Monday, March 26, 2007

Paul Krugman, The Coming Republican Minority

Op-Ed: Emerging Republican Minority By PAUL KRUGMAN
Remember how the 2004 election was supposed to have demonstrated, once and for all, that conservatism was the future of American politics? I
do: early in 2005, some colleagues in the news media urged me, in
effect, to give up. “The election settled some things,” I was told.

But at this point 2004 looks like an aberration, an election won with
fear-and-smear tactics that have passed their sell-by date. Republicans
no longer have a perceived edge over Democrats on national security —
and without that edge, they stand revealed as ideologues out of step
with an increasingly liberal American public.

Right now the talk of the political chattering classes is a report from
the Pew Research Center showing a precipitous decline in Republican
support. In 2002 equal numbers of Americans identified themselves as
Republicans and Democrats, but since then the Democrats have opened up a 15-point advantage.

Part of the Republican collapse surely reflects public disgust with the
Bush administration. The gap between the parties will probably get even
wider when — not if — more and worse tales of corruption and abuse of
power emerge.

But polling data on the issues, from Pew and elsewhere, suggest that
the G.O.P.’s problems lie as much with its ideology as with one man’s
disastrous reign.

For the conservatives who run today’s Republican Party are devoted,
above all, to the proposition that government is always the problem,
never the solution. For a while the American people seemed to agree;
but lately they’ve concluded that sometimes government is the solution,
after all, and they’d like to see more of it.

Consider, for example, the question of whether the government should
provide fewer services in order to cut spending, or provide more
services even if this requires higher spending. According to the
American National Election Studies, in 1994, the year the Republicans
began their 12-year control of Congress, those who favored smaller
government had the edge, by 36 to 27. By 2004, however, those in favor
of bigger government had a 43-to-20 lead.

And public opinion seems to have taken a particularly strong turn in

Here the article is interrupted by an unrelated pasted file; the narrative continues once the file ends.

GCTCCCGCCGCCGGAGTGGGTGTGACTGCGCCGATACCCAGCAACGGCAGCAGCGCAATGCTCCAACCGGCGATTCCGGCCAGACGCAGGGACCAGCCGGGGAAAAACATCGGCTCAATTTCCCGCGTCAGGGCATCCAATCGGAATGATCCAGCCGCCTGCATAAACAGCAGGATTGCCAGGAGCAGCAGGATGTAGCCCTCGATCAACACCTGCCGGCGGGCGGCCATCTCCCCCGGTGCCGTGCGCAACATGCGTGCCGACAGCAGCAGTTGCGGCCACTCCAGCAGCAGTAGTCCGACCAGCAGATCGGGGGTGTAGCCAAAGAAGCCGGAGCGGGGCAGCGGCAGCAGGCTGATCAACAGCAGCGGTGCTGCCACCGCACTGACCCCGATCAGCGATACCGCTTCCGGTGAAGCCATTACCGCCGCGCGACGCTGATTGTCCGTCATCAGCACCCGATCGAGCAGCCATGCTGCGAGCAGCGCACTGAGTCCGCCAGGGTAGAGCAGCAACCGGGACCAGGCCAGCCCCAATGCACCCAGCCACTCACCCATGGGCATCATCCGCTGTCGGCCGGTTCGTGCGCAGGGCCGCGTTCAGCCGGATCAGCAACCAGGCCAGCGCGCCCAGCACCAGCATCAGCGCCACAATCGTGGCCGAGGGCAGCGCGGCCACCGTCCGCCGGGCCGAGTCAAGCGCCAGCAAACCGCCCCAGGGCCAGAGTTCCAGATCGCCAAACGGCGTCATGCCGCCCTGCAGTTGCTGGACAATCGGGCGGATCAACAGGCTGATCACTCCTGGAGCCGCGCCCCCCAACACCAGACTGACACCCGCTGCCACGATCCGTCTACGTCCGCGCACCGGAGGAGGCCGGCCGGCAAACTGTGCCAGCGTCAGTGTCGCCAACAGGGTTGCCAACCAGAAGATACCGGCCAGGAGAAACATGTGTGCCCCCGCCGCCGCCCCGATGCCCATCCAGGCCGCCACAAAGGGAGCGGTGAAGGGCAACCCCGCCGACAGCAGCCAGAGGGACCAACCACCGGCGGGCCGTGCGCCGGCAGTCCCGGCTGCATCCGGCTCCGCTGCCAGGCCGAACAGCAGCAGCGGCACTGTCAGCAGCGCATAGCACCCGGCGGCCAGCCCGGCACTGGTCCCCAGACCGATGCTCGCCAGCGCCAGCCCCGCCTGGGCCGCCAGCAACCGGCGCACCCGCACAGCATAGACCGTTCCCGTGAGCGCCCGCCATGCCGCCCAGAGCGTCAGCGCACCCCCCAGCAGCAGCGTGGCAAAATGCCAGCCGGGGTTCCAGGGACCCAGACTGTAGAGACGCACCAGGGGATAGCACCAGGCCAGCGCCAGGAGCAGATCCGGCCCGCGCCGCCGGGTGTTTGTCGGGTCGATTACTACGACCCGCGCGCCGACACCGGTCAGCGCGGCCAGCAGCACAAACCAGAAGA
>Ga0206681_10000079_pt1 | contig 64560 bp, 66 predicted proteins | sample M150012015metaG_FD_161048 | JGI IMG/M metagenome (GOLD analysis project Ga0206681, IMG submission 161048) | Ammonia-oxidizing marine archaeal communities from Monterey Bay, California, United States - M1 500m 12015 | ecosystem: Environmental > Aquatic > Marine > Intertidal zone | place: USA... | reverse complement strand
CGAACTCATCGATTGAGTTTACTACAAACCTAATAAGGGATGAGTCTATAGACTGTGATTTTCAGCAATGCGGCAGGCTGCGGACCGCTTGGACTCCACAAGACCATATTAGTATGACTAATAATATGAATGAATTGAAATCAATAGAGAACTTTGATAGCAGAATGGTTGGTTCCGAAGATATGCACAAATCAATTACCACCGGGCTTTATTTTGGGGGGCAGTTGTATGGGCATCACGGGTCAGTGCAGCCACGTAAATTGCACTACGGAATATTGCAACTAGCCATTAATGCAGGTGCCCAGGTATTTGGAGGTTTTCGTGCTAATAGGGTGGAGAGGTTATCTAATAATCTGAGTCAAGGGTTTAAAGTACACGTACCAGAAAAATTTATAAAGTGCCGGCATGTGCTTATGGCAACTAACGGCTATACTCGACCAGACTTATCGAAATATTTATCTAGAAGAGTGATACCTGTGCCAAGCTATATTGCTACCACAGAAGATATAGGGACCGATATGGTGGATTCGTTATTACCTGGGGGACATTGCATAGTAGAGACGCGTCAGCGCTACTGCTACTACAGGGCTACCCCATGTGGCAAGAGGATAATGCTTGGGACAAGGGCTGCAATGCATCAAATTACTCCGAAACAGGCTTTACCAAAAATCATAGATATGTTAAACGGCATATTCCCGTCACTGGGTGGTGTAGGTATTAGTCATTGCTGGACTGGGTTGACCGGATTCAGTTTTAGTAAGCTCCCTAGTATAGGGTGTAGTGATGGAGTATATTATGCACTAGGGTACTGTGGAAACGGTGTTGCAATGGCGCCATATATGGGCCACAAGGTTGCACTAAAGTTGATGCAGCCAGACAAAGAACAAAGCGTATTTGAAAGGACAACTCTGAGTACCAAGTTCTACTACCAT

favor of universal health care. Gallup reports that 69 percent of the
public believes that “it is the responsibility of the federal
government to make sure all Americans have health care coverage,” up
from 59 percent in 2000.

The main force driving this shift to the left is probably rising income
inequality. According to Pew, there has recently been a sharp increase
in the percentage of Americans who agree with the statement that “the
rich get richer while the poor get poorer.” Interestingly, the big
increase in disgruntlement over rising inequality has come among the
relatively well off — those making more than $75,000 a year.

Indeed, even the relatively well off have good reason to feel left
behind in today’s economy, because the big income gains have been going to a tiny, super-rich minority. It’s not surprising, under those
circumstances, that most people favor a stronger safety net — which
they might need — even at the expense of higher taxes, much of which
could be paid by the ever-richer elite.

And in the case of health care, there’s also the fact that the
traditional system of employer-based coverage is gradually
disintegrating. It’s no wonder, then, that a bit of socialized medicine
is looking good to most Americans.

So what does this say about the political outlook? It’s difficult to
make predictions, especially about the future. But at this point it
looks as if we’re seeing an emerging Republican minority.

After all, Democratic priorities — in particular, on health care, where
John Edwards has set the standard for all the candidates with a
specific proposal to finance universal coverage with higher taxes on
the rich — seem to be more or less in line with what the public wants.

Republicans, on the other hand, are still wallowing in nostalgia —
nostalgia for the days when people thought they were heroic terrorism-
fighters, nostalgia for the days when lots of Americans hated Big